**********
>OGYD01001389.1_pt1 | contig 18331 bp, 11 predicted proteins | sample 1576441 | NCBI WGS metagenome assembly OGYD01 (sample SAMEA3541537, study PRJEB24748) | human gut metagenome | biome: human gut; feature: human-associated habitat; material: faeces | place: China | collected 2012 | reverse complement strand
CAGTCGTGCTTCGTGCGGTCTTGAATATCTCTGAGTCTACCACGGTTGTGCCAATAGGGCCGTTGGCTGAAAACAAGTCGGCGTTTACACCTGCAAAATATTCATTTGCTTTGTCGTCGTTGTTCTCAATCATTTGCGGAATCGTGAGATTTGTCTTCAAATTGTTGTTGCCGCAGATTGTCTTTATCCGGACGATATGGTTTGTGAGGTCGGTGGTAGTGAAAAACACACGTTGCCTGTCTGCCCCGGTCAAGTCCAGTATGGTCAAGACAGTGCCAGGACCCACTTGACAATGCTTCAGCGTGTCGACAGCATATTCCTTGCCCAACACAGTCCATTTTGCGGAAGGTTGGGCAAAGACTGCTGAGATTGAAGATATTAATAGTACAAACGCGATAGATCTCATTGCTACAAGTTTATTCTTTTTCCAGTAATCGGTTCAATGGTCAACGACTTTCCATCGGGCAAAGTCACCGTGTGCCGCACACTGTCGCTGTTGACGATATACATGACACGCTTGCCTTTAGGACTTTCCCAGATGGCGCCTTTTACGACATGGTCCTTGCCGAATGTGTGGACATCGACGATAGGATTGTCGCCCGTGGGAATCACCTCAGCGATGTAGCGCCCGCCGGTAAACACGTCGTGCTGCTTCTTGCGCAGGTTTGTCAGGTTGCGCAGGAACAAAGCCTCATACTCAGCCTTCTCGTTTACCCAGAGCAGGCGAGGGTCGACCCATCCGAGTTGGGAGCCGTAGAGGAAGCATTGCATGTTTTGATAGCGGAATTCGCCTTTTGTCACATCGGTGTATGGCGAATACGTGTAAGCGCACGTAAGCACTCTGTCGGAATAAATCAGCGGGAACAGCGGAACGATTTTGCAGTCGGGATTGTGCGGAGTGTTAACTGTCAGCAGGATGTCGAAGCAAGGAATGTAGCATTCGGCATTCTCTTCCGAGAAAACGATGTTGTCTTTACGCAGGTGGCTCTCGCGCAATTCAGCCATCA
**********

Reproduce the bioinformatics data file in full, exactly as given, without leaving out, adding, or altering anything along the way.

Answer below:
>OGYD01001389.1_pt1 | contig 18331 bp, 11 predicted proteins | sample 1576441 | NCBI WGS metagenome assembly OGYD01 (sample SAMEA3541537, study PRJEB24748) | human gut metagenome | biome: human gut; feature: human-associated habitat; material: faeces | place: China | collected 2012 | reverse complement strand
CAGTCGTGCTTCGTGCGGTCTTGAATATCTCTGAGTCTACCACGGTTGTGCCAATAGGGCCGTTGGCTGAAAACAAGTCGGCGTTTACACCTGCAAAATATTCATTTGCTTTGTCGTCGTTGTTCTCAATCATTTGCGGAATCGTGAGATTTGTCTTCAAATTGTTGTTGCCGCAGATTGTCTTTATCCGGACGATATGGTTTGTGAGGTCGGTGGTAGTGAAAAACACACGTTGCCTGTCTGCCCCGGTCAAGTCCAGTATGGTCAAGACAGTGCCAGGACCCACTTGACAATGCTTCAGCGTGTCGACAGCATATTCCTTGCCCAACACAGTCCATTTTGCGGAAGGTTGGGCAAAGACTGCTGAGATTGAAGATATTAATAGTACAAACGCGATAGATCTCATTGCTACAAGTTTATTCTTTTTCCAGTAATCGGTTCAATGGTCAACGACTTTCCATCGGGCAAAGTCACCGTGTGCCGCACACTGTCGCTGTTGACGATATACATGACACGCTTGCCTTTAGGACTTTCCCAGATGGCGCCTTTTACGACATGGTCCTTGCCGAATGTGTGGACATCGACGATAGGATTGTCGCCCGTGGGAATCACCTCAGCGATGTAGCGCCCGCCGGTAAACACGTCGTGCTGCTTCTTGCGCAGGTTTGTCAGGTTGCGCAGGAACAAAGCCTCATACTCAGCCTTCTCGTTTACCCAGAGCAGGCGAGGGTCGACCCATCCGAGTTGGGAGCCGTAGAGGAAGCATTGCATGTTTTGATAGCGGAATTCGCCTTTTGTCACATCGGTGTATGGCGAATACGTGTAAGCGCACGTAAGCACTCTGTCGGAATAAATCAGCGGGAACAGCGGAACGATTTTGCAGTCGGGATTGTGCGGAGTGTTAACTGTCAGCAGGATGTCGAAGCAAGGAATGTAGCATTCGGCATTCTCTTCCGAGAAAACGATGTTGTCTTTACGCAGGTGGCTCTCGCGCAATTCAGCCATCA